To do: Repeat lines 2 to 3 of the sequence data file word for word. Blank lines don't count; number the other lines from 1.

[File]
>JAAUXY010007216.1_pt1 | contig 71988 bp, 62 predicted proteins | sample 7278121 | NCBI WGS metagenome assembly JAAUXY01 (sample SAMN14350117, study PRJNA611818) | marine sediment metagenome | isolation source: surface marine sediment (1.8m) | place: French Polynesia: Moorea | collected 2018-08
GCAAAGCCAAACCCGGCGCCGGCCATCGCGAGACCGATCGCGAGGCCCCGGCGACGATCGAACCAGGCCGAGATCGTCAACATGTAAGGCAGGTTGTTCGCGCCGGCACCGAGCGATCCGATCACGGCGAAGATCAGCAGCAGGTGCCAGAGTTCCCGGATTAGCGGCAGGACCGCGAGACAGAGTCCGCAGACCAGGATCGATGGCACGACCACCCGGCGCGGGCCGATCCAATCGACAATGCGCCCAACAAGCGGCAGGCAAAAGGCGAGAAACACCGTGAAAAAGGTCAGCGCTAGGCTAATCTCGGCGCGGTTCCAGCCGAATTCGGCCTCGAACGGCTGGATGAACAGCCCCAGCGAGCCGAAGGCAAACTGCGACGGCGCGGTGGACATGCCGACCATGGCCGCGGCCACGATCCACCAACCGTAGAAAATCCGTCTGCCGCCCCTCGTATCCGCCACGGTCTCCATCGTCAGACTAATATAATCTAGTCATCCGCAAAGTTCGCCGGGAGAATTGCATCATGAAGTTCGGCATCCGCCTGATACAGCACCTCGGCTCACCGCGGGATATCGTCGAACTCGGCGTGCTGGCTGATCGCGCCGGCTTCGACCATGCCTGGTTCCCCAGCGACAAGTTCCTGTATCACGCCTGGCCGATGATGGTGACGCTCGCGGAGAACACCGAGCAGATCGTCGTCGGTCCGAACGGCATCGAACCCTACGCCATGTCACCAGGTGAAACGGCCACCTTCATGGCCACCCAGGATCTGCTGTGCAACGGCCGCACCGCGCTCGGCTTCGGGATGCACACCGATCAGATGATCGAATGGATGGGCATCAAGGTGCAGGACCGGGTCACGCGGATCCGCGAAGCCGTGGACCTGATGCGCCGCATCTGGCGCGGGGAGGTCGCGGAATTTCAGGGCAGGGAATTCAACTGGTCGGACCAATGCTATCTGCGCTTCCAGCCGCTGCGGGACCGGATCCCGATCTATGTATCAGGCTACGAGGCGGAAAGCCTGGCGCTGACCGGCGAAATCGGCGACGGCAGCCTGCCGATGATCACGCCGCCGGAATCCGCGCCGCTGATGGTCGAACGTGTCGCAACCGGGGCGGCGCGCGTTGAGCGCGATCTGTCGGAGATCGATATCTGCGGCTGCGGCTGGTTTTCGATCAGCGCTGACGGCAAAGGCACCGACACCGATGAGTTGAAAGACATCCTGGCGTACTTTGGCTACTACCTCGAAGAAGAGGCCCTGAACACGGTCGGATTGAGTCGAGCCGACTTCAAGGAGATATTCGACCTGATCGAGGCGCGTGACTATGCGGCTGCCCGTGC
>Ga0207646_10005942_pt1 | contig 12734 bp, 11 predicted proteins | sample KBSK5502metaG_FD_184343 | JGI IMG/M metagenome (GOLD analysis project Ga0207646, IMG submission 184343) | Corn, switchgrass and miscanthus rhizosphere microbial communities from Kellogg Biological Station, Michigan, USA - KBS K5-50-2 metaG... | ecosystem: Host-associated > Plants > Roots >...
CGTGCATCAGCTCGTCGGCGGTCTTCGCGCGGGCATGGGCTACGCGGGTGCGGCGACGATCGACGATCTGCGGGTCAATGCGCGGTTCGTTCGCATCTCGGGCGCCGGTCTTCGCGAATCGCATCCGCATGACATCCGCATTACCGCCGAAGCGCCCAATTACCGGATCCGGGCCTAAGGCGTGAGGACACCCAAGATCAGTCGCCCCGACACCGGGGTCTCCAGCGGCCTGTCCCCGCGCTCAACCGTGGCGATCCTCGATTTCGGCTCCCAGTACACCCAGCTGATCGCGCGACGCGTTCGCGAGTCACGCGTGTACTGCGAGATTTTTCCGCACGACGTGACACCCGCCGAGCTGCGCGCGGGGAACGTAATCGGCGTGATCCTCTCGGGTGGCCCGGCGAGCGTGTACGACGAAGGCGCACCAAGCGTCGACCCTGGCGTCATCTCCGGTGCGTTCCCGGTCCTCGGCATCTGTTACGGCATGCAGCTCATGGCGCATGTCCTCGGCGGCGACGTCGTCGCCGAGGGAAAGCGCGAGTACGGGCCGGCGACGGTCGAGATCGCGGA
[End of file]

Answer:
GCAAAGCCAAACCCGGCGCCGGCCATCGCGAGACCGATCGCGAGGCCCCGGCGACGATCGAACCAGGCCGAGATCGTCAACATGTAAGGCAGGTTGTTCGCGCCGGCACCGAGCGATCCGATCACGGCGAAGATCAGCAGCAGGTGCCAGAGTTCCCGGATTAGCGGCAGGACCGCGAGACAGAGTCCGCAGACCAGGATCGATGGCACGACCACCCGGCGCGGGCCGATCCAATCGACAATGCGCCCAACAAGCGGCAGGCAAAAGGCGAGAAACACCGTGAAAAAGGTCAGCGCTAGGCTAATCTCGGCGCGGTTCCAGCCGAATTCGGCCTCGAACGGCTGGATGAACAGCCCCAGCGAGCCGAAGGCAAACTGCGACGGCGCGGTGGACATGCCGACCATGGCCGCGGCCACGATCCACCAACCGTAGAAAATCCGTCTGCCGCCCCTCGTATCCGCCACGGTCTCCATCGTCAGACTAATATAATCTAGTCATCCGCAAAGTTCGCCGGGAGAATTGCATCATGAAGTTCGGCATCCGCCTGATACAGCACCTCGGCTCACCGCGGGATATCGTCGAACTCGGCGTGCTGGCTGATCGCGCCGGCTTCGACCATGCCTGGTTCCCCAGCGACAAGTTCCTGTATCACGCCTGGCCGATGATGGTGACGCTCGCGGAGAACACCGAGCAGATCGTCGTCGGTCCGAACGGCATCGAACCCTACGCCATGTCACCAGGTGAAACGGCCACCTTCATGGCCACCCAGGATCTGCTGTGCAACGGCCGCACCGCGCTCGGCTTCGGGATGCACACCGATCAGATGATCGAATGGATGGGCATCAAGGTGCAGGACCGGGTCACGCGGATCCGCGAAGCCGTGGACCTGATGCGCCGCATCTGGCGCGGGGAGGTCGCGGAATTTCAGGGCAGGGAATTCAACTGGTCGGACCAATGCTATCTGCGCTTCCAGCCGCTGCGGGACCGGATCCCGATCTATGTATCAGGCTACGAGGCGGAAAGCCTGGCGCTGACCGGCGAAATCGGCGACGGCAGCCTGCCGATGATCACGCCGCCGGAATCCGCGCCGCTGATGGTCGAACGTGTCGCAACCGGGGCGGCGCGCGTTGAGCGCGATCTGTCGGAGATCGATATCTGCGGCTGCGGCTGGTTTTCGATCAGCGCTGACGGCAAAGGCACCGACACCGATGAGTTGAAAGACATCCTGGCGTACTTTGGCTACTACCTCGAAGAAGAGGCCCTGAACACGGTCGGATTGAGTCGAGCCGACTTCAAGGAGATATTCGACCTGATCGAGGCGCGTGACTATGCGGCTGCCCGTGC
>Ga0207646_10005942_pt1 | contig 12734 bp, 11 predicted proteins | sample KBSK5502metaG_FD_184343 | JGI IMG/M metagenome (GOLD analysis project Ga0207646, IMG submission 184343) | Corn, switchgrass and miscanthus rhizosphere microbial communities from Kellogg Biological Station, Michigan, USA - KBS K5-50-2 metaG... | ecosystem: Host-associated > Plants > Roots >...